I still can’t decide what JPMorgan’s Jamie Dimon was thinking when he recently dissed cryptocurrencies. He dubbed bitcoin a “fraud.”
Was it cluelessness? Self-interest? Fear?
If he feels that banks and cryptocurrencies can’t coexist, why is his own bank partnering with privacy-focused cryptocurrecy Zcash? (See my last post here for the juicy details.)
Dimon got skewered in an avalanche of Twitter and blog comments.
Of course, that doesn’t mean a thing.
A former JPMorgan executive told him, “You’re not a trader or tech entrepreneur. Please, STFU about trading bitcoin.” That doesn’t make him wrong either.
We expressed our own thoughts on Jamie’s comments here. We reminded our readers that back in 2015 Dimon said that bitcoin “wouldn’t survive” at $400.
It’s now worth more than $4,000.
Though they temporarily spooked the cryptocurrency markets, his remarks don’t concern us. I personally think he’s placed himself on the wrong side of history.
Consider this recent World Economic Forum report. It predicts that by 2025, 10% of GDP will be stored on blockchains or blockchain-related technology.
But I could be wrong, and he could be right.
I also don’t think this should be viewed as big banks vs. onrushing blockchain technology battle.
Far from impeding the advancement of blockchain technology, banks will be first and foremost one of its primary drivers and users.
JPMorgan’s partnership with Zcash in just one example.
Bank of America has more than 30 known blockchain patent applications to date.
Seven of Europe’s biggest banks are stepping up their use of blockchain technology by hiring IBM to build a platform for small businesses to finance their cross-border orders in the region.
The more banks fear the leap in efficiency and security that blockchain technology represents, the more they’ll try to co-opt the technology for themselves.
This is the context in which you should understand this declaration from Barclays Vice Chairman of Corporate Banking Jeremy Wilson: “We are in the process of developing a new operating system for the planet.”
Notice that he said “we.”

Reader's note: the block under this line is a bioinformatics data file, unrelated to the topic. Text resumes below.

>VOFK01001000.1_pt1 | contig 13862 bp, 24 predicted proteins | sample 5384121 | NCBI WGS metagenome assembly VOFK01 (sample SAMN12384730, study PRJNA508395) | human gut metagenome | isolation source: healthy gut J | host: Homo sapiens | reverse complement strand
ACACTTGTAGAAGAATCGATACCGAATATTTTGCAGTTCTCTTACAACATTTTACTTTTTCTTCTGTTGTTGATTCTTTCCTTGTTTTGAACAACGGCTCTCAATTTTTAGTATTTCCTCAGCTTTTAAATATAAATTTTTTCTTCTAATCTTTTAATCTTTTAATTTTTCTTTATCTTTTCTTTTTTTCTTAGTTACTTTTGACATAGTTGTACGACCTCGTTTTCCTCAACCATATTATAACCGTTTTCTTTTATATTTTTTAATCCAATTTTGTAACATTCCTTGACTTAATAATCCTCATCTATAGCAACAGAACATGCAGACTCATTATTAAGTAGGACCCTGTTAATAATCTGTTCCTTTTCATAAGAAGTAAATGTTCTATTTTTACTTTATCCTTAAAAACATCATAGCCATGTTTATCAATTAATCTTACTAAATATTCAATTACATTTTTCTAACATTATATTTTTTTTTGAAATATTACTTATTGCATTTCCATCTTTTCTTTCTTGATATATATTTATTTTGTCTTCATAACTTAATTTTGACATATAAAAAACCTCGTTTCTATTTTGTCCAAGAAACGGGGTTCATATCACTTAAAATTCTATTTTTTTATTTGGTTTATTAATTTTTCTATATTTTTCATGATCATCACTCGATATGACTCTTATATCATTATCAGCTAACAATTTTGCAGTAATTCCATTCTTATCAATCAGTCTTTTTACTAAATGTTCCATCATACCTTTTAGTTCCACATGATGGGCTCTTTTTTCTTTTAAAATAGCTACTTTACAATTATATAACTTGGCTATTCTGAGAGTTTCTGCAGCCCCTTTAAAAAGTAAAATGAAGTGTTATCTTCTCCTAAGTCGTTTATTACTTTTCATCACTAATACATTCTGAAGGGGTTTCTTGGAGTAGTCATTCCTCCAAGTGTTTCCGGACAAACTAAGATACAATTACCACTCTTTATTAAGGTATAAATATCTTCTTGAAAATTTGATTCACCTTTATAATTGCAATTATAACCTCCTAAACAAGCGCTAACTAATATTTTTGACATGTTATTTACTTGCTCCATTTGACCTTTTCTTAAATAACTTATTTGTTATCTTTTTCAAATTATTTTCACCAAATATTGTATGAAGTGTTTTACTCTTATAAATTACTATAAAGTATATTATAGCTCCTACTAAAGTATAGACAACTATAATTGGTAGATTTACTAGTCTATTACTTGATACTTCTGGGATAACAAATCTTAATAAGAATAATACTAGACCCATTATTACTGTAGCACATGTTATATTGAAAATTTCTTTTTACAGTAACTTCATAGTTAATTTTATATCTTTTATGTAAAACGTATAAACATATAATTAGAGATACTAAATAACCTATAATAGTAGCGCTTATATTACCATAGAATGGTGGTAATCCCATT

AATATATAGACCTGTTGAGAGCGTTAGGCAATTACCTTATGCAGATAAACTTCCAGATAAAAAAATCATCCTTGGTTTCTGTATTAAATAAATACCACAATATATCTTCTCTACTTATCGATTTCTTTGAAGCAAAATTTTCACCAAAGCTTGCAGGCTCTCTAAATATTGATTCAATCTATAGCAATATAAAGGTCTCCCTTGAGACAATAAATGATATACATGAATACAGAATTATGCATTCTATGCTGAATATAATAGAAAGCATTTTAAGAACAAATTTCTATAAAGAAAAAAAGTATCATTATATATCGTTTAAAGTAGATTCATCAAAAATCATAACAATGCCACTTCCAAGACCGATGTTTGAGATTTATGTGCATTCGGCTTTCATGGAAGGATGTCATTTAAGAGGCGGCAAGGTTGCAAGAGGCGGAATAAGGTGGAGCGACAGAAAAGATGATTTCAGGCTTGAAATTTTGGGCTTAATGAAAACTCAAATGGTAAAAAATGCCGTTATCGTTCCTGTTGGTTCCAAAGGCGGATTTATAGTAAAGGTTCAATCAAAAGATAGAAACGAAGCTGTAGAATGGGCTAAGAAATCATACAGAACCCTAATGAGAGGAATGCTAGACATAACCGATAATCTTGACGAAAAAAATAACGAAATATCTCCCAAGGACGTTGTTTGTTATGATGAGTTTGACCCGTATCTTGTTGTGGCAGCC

Banks don’t plan on being on the outside looking in.
This millennial transformation won’t happen overnight. And it won’t occur without bumps along the way.
I was talking to a friend of mine this past weekend about this. He’s in the foreign exchange department of a big American bank. I asked him when he thought blockchain technology would put him out of a job. (Though I put it more delicately than that!)
He said likely in 10 to 15 years.
I then asked him when blockchain technology would push banks out of the letter of credit business. He said in about five years.
Change will come in different forms and at different speeds to various parts of the global financial system. Not everything will happen at once.
If nothing else, bankers have a pretty good understanding of how the current financial system works. And they seem to understand this.
At a recent conference, Xavier Laurent from Crédit Agricole CIB warned against trying to address the whole value chain at once.
Another conference participant echoed the same sentiment. Gadi Ruschin, CEO of blockchain startup Wave, said that “digitizing a complete [financial] process is not realistic today.”
I believe these comments more accurately reflect the philosophy and state of mind of bankers these days… they’re about as far away from the bluster of Dimon’s remarks as you can get.
Bankers are a cautious bunch, and they’re very protective of their own turf. But they’re not stupid. They’re eyeing this groundbreaking, incredibly disruptive technology and instead of getting run over, they’d prefer hopping aboard.
But, because they’re bankers, they want to do so later rather than sooner. Says Goldman Sachs CEO Lloyd Blankfein: “Still thinking about bitcoin.” He went on to say that he wasn’t giving his approval or disapproval.
In banking circles, that’s called leadership. Amazing.
Co-Founder, First Stage Investor